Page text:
We should have a paradigm shift in this thinking and it starts with the dental office and we should explain it to our patients. We are their healthcare provider and the insurance company is contracted by their employer. The employer chooses what limitations are put on the insurance, not our office, therefore they must understand that what we diagnose is in the best interest of their health, not their insurance benefits. If they had no insurance or insurance with no limitations, they would still need the care we have diagnosed.

If you are already in network, the first step to deciding to get out of network for insurances is to determine if you are at the right place and time to do that. There are a lot of resources out there to help owners and management review their numbers to determine when it makes sense. Before deciding that it is time to get out of the insurance plans, whether it be one or multiple, there should be some calculated decisions made and serious questions to be answered. Laura wrote a very informative piece on Getting Out of Network that we would be happy to share. If you’re interested, please email us at

4. Patient education has changed

The dental team, including the doctor, has a new challenge of educating our patients not only on the basics of dentistry – explaining a crown, periodontal disease, and its associated risks, to even something as simple as correct tooth brushing but with new technology and clinical techniques evolving, so does the evolution of how we educate our patients. And to add insult to injury, we have the responsibility of educating third party groups why these new technologies and techniques should be paid for. 

With new and better treatment for our patients such as tooth-colored fillings, CAD/CAM crowns, medicated treatment of periodontal conditions, and even electric toothbrushes and other advanced at home care aids, there is a change in the way we have to educate our patients on the treatment options, modalities, and services available to them.

Even though implant dentistry has been around for many years and is well proven to be a successful treatment for many patients, many patients still don’t understand the benefits and coverage by insurance companies and other third-party coverage is just starting to be seen in our field. Preventive dentistry has long been commonplace, acceptable and covered by insurance in children's dentistry but not with the elderly population using the same principles.

Until the insurance industry (if ever) catches up to the advancements in dentistry and starts to cover payment for these new advancements in treatment and technologies, this leaves us with the responsibility to re-educate our patients because they assume these technologies are not tested or proven and usually feel they are not worth the cost. Unfortunately, because of this, many dentists are apprehensive about incorporating these treatments into their practices and it can impede a dentist's ability to offer the best treatment in their own practice for their patients.

5. Employees vs Team

Our patients come to us for their dental needs. They want a dentist who is nice, has a great chairside manner and does great dentistry. But when patients come to your office they don’t just see the dentist. In fact, you are probably not the main reason they come to your office.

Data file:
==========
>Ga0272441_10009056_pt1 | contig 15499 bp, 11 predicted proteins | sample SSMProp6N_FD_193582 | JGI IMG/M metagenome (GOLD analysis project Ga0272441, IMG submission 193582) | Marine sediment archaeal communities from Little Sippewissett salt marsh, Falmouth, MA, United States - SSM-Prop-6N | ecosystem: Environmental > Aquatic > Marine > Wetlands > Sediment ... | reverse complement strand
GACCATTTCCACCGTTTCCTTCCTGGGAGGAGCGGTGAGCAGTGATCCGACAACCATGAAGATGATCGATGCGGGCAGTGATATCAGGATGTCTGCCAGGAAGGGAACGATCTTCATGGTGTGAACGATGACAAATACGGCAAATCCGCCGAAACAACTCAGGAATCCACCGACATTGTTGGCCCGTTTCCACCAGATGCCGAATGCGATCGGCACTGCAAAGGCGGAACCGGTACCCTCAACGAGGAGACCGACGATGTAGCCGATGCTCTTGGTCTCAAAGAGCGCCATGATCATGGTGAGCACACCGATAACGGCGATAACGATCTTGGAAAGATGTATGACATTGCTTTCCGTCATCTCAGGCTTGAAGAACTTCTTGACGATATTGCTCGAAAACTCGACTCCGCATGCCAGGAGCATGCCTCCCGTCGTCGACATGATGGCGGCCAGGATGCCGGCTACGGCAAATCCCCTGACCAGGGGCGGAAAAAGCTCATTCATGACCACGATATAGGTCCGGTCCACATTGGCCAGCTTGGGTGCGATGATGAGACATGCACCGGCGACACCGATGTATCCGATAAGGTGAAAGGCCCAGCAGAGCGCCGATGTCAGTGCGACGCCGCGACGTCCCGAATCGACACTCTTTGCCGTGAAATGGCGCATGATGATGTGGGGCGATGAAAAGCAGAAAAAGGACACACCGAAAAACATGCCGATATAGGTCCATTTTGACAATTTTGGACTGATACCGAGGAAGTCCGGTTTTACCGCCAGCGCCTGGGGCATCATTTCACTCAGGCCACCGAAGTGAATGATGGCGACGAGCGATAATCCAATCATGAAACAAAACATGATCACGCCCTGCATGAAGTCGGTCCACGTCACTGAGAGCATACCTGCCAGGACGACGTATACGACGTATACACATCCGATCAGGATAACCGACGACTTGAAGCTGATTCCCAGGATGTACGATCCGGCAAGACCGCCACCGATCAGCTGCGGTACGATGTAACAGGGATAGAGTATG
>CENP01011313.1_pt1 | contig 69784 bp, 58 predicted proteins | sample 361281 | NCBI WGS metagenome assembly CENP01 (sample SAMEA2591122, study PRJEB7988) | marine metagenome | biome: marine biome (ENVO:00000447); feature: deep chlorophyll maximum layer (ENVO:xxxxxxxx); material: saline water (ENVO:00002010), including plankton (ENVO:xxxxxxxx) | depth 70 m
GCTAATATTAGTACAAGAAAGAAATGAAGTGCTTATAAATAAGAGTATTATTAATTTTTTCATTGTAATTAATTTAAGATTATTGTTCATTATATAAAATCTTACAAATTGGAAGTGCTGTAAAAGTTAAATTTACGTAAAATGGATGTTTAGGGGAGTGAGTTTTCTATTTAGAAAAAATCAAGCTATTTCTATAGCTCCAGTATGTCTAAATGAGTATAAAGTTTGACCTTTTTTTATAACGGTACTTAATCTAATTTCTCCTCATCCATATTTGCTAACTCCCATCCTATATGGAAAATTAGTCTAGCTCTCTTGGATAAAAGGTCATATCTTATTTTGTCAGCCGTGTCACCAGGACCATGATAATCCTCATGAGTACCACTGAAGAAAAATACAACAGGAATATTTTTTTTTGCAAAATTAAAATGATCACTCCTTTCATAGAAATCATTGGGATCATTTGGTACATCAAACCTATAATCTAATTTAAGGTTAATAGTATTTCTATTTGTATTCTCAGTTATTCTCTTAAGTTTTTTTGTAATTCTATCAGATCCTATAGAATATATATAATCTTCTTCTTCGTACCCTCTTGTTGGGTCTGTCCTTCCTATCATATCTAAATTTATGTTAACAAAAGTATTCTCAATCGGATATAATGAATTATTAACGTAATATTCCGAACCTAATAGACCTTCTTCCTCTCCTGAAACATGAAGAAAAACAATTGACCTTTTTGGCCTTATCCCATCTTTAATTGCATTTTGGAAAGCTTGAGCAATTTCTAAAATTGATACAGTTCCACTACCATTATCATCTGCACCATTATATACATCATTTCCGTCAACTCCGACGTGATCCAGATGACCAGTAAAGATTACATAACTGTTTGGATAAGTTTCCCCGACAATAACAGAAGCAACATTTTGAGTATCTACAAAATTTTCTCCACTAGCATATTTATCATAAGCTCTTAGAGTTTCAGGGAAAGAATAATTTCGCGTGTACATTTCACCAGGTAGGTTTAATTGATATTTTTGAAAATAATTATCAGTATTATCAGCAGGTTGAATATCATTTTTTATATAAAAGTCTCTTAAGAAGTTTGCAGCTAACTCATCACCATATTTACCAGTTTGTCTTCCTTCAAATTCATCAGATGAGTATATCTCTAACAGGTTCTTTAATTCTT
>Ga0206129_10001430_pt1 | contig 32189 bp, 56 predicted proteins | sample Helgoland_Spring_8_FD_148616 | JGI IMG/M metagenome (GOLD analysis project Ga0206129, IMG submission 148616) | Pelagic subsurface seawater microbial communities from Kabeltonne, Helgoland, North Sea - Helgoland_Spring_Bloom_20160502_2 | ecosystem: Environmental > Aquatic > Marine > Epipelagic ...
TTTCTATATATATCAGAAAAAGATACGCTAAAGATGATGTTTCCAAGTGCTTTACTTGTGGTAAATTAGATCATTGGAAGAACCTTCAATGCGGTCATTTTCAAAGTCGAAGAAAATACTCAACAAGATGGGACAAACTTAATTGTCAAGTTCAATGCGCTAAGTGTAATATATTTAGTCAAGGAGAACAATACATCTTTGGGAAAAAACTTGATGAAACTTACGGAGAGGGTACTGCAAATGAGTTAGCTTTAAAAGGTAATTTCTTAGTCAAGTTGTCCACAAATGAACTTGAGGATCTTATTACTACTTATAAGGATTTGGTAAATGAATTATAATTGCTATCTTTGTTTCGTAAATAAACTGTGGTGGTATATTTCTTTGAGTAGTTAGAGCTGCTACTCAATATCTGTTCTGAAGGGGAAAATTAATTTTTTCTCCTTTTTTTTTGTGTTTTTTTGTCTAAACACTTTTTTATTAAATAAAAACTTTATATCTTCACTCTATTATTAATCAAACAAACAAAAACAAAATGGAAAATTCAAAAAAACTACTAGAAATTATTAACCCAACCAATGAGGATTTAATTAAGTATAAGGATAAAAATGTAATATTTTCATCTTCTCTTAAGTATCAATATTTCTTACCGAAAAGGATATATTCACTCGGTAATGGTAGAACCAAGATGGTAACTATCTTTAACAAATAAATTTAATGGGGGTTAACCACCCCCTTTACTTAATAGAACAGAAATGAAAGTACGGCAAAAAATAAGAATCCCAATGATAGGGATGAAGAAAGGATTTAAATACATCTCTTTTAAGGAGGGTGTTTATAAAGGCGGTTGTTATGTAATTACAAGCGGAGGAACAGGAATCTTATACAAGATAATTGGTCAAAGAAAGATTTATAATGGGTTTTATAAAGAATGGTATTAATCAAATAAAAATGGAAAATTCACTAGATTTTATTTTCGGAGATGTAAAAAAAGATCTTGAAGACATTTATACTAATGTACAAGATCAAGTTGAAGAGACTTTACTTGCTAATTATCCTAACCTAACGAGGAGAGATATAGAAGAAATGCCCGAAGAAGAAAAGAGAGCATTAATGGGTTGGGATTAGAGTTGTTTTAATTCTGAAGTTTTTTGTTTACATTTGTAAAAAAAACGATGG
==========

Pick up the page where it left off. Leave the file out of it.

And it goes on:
Your patients might get to see you for about 10 minutes twice or maybe even 4 times a year when they come to get their teeth cleaned and they might even spend a little more time with you when they need treatment. But they do spend much of their time with your team. They spend usually an hour with their hygienist, time with the front office dealing with billing, scheduling, etc. and even time visiting with your assistant getting prepped for treatment and building rapport with them before you come in and after you are done.

Research any dental office’s reviews and you will see when there are complaints about the office, it’s usually with the staff, not the doctor or the treatment they received but the scheduling, or billing or running on time, or how the staff handled an issue.

When your patients call your office and are immediately put on hold, what message does that give? When they come through your front door and there is no one to greet them or offer a hello and a smile, how does that help create the ultimate customer service? If the hygienist is running late because of poor scheduling and the hand-off rushed, how does that make the patient feel?  Patients want and deserve to be acknowledged. They want to know you remember them and are interested in what they have to say. They want to feel like they are your favorite patient. 

Having a team in place vs hiring employees to do a job may seem like semantics but it’s the buy-in from a dedicated, loyal employee who can sometimes make or break your practice.

If a patient has these negative responses in your office, it will be very easy for them to choose to go to another dentist for the sometimes the smallest of reasons.  Having the right team in place who is trained will create the ultimate customer service culture within your practice and make your patients feel like Rock Stars!

Would you like to dig even deeper into each of these issues and their resolutions?  Don’t worry, we have that covered too.  In the coming weeks, we will address each issue individually and go further into the resolution of that problem and provide best-known methods to create solutions that work for you.